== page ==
Top tools for fixing Windows NTFS corruption issues

There are several utilities out there designed to salvage NTFS data and restore your hard disk, but even the best ones have pros and cons.

If you believe in Murphy's Law, hard disk corruption always seems to occur at a time when no backup is available....

In these situations, the only way to get your data back is to try to fix your hard disk.

I will be the first to admit that Windows NTFS is a lot less prone to corruption than some other file systems. That's because NTFS is a transactional file system and Microsoft has gone to great lengths to prevent partial transactions from occurring. Even so, corruption can -- and sometimes does -- occur.

Fortunately, the Internet is filled with tools – both free and commercial – that can help rescue your data. Let's take a look at some of the best utilities available to fix NTFS issues.


One of my favorite data recovery tools is R-Studio. This utility offers NTFS recovery capabilities, but it isn't limited solely to recovering NTFS volumes. It also allows you to restore FAT and FAT32 volumes and even some non-Windows file systems, such as those used by Macintosh.

The thing I like best about R-Studio is its flexibility, as it provides support for recovering dynamic disks, RAID volumes, and even alternate data streams. It also includes algorithms for recovering compressed or encrypted volumes. Additionally, R-Studio allows you to perform a repair operation even if the system is unbootable with the option to create a boot disk to launch the repair effort.

In terms of pricing, R-Studio sells for $79.99, although there is an NTFS-specific version that retails for $449.99.

Virtual Lab

Virtual Lab from BinaryBiz is what I like to think of as "task-based recovery software." The software is divided into modules, so you can choose which module to run based on the task you are trying to perform. For example, the software contains modules for recovering volumes, undeleting files, recovering deleted email messages, restoring files from a CD or DVD and recovering files from a flash memory card. A Macintosh recovery module is also available.

One of the highlights of this software is its ability to create a sector-by-sector copy of a corrupted hard drive. That way you can perform the recovery operation against the copy of the drive and avoid putting your data at further risk.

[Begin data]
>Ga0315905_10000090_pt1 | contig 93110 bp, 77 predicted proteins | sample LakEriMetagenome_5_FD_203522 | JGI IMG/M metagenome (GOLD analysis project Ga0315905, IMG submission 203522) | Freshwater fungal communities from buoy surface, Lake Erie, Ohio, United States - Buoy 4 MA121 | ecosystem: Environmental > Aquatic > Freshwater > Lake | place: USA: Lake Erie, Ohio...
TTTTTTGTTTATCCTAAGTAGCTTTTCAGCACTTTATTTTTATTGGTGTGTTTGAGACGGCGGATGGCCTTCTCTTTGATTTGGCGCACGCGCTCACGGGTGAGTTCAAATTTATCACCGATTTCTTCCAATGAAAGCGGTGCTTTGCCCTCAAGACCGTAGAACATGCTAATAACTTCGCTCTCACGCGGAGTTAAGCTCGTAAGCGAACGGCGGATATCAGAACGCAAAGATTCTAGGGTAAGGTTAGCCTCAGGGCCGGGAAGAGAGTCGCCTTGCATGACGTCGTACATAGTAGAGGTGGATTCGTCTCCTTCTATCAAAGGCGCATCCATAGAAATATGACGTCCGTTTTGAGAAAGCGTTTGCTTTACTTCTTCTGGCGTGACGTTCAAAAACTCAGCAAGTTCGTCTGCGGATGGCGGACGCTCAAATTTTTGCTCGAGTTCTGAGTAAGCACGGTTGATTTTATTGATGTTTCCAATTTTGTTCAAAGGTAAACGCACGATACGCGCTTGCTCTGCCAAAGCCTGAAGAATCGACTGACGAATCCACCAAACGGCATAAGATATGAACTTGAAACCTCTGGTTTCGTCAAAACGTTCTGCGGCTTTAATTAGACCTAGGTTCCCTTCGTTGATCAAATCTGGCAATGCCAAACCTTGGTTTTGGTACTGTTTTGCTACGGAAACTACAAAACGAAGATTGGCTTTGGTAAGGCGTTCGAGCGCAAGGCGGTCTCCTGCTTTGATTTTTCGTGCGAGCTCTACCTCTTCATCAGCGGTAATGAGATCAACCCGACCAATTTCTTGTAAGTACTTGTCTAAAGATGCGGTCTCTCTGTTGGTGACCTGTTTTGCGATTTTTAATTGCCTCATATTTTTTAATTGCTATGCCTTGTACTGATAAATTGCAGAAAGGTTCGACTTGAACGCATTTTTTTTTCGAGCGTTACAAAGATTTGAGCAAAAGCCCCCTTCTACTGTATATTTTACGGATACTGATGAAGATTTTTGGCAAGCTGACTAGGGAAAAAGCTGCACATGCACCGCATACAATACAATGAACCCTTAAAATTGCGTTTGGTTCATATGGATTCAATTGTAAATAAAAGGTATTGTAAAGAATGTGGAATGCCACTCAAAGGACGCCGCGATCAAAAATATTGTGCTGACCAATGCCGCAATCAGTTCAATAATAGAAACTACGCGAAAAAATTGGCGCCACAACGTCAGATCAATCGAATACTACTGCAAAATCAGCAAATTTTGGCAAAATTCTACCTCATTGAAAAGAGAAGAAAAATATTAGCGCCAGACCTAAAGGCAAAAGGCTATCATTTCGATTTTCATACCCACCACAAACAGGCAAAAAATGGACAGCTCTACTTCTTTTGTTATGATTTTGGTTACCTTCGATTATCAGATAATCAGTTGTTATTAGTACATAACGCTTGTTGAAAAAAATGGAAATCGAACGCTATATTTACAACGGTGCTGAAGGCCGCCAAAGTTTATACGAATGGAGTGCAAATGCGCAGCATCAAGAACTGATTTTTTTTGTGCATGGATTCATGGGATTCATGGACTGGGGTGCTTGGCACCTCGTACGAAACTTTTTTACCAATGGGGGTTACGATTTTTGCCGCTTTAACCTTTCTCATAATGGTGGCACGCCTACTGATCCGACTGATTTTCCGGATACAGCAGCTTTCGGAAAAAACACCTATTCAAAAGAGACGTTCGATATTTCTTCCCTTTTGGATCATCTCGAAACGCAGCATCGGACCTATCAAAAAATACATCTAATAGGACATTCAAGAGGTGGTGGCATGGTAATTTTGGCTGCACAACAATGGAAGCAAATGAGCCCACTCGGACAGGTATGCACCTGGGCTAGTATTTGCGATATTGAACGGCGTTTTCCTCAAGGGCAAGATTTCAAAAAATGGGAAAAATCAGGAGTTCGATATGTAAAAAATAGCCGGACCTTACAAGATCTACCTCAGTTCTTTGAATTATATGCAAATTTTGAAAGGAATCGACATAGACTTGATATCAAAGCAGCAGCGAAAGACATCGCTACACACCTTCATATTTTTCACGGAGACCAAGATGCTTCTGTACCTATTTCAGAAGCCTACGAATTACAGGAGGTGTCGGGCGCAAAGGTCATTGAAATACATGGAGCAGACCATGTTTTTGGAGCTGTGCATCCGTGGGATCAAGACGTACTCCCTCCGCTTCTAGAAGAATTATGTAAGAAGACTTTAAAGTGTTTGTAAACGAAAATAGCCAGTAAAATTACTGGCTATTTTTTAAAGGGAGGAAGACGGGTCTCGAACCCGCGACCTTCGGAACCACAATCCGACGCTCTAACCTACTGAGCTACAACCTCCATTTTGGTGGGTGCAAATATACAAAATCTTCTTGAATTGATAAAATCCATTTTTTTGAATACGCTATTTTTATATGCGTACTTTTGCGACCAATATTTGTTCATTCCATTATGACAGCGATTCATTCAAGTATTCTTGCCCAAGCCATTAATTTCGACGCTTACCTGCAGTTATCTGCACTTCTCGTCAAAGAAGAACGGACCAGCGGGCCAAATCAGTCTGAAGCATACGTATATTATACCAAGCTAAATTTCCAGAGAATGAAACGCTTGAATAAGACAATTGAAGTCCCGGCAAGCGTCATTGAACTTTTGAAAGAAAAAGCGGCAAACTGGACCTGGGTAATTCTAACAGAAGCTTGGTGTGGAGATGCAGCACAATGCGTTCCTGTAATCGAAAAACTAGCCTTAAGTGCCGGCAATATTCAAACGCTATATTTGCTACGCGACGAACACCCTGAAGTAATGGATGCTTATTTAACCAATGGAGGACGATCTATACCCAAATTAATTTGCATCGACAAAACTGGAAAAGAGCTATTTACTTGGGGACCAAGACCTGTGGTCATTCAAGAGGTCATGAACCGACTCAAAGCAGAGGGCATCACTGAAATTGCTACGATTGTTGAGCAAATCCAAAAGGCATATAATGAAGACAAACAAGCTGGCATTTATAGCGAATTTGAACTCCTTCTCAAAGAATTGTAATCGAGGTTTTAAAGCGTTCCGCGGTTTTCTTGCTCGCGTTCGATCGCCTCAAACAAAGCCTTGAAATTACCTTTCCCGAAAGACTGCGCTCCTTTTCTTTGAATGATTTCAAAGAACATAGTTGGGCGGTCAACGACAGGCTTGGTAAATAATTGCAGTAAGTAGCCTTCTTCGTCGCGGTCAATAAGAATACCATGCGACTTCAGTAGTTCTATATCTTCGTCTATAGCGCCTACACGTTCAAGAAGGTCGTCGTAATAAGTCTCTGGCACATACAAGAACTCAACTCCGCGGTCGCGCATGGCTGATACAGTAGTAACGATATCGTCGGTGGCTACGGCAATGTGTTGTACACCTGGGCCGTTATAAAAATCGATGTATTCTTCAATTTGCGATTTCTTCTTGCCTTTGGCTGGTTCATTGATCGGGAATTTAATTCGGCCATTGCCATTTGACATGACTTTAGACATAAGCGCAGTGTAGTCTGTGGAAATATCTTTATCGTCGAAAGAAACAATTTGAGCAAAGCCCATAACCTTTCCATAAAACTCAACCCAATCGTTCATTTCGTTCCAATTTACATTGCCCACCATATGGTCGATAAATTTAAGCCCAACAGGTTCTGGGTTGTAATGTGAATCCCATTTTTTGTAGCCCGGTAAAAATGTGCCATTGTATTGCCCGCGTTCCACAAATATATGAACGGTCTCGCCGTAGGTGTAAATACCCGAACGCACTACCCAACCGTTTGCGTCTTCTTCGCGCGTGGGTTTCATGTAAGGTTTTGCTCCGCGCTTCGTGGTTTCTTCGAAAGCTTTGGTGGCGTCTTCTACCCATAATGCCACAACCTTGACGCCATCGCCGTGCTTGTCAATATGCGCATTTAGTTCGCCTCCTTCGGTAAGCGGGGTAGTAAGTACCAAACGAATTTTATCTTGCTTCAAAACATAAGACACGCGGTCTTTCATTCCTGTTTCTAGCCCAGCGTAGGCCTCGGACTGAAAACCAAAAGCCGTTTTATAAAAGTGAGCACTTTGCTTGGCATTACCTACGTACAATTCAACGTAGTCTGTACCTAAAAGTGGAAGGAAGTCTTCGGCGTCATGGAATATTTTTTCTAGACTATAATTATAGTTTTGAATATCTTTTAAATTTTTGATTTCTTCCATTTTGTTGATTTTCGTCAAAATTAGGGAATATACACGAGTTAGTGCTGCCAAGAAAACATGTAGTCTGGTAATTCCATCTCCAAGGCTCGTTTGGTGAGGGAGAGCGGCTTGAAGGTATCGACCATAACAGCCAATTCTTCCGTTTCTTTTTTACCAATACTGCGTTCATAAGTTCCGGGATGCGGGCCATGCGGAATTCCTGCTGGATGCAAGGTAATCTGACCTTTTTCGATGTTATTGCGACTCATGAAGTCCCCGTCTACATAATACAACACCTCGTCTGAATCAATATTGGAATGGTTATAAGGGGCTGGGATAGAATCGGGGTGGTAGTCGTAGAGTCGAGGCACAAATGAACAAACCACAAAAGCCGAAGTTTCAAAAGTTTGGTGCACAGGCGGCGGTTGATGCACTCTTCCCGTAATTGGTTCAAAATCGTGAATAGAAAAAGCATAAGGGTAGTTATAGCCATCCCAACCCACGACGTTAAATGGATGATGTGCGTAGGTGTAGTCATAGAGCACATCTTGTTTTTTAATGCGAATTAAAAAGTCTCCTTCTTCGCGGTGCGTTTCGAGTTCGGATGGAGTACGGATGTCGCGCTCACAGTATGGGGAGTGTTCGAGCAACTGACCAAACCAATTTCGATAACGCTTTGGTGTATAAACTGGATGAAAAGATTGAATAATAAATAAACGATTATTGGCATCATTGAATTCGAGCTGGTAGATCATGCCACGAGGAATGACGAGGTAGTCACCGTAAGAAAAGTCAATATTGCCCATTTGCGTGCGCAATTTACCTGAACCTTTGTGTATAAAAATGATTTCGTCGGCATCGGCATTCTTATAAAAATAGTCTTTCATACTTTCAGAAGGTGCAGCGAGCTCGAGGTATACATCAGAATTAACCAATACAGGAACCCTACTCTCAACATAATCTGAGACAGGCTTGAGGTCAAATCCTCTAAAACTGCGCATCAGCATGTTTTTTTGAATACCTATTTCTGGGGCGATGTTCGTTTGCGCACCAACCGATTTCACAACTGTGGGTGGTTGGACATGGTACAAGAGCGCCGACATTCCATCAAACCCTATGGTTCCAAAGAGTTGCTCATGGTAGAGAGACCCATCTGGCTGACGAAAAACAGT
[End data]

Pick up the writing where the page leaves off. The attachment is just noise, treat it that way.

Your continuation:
Virtual Lab has a fairly complex licensing structure, and the cost of a software license is based on the amount of data that you plan to recover. For instance, you can get a 100 MB license for $39.99. This license entitles you to use the software on an unlimited number of PCs. In contrast, BinaryBiz offers an unlimited license that will allow you to recover an endless amount of data on an unlimited number of PCs for $249.95. The license is only good for a year, however, and renewals cost $99 per year.

GetDataBack for NTFS

GetDataBack from Runtime Software is an NTFS-specific data recovery utility that is designed to recover NTFS volumes that have been corrupted. More specifically, the software is designed to repair things like damaged partition tables, master file tables and boot records. The software is also designed to recover deleted files or files that were corrupted by a virus or power failure.

There are two things that I really like about this software. First, it is read-only, so any data that is recovered is written to a separate disk, eliminating any risk of further damaging the volume that you are recovering. Second, this is one of the easier NTFS recovery utilities to use, although it does contain some advanced features.

GetDataBack for NTFS sells for $79, but you also have the option of purchasing the program as part of a software bundle with some other disk utilities.

Although the utilities I have discussed are some of the best, there are never any guarantees when it comes to fixing NTFS issues. I have seen many situations over the years where an attempted hard disk repair actually made the corruption worse and eliminated any chance of recovering the data from the drive. As such, I always recommend copying any salvageable data off of the hard drive before attempting a repair.

About the author:
Brien M. Posey, MCSE, is a Microsoft MVP for his work with Windows 2000 Server, Exchange Server and IIS. He has served as CIO for a nationwide chain of hospitals and was once in charge of IT security for Fort Knox. For more information visit www.brienposey.com.

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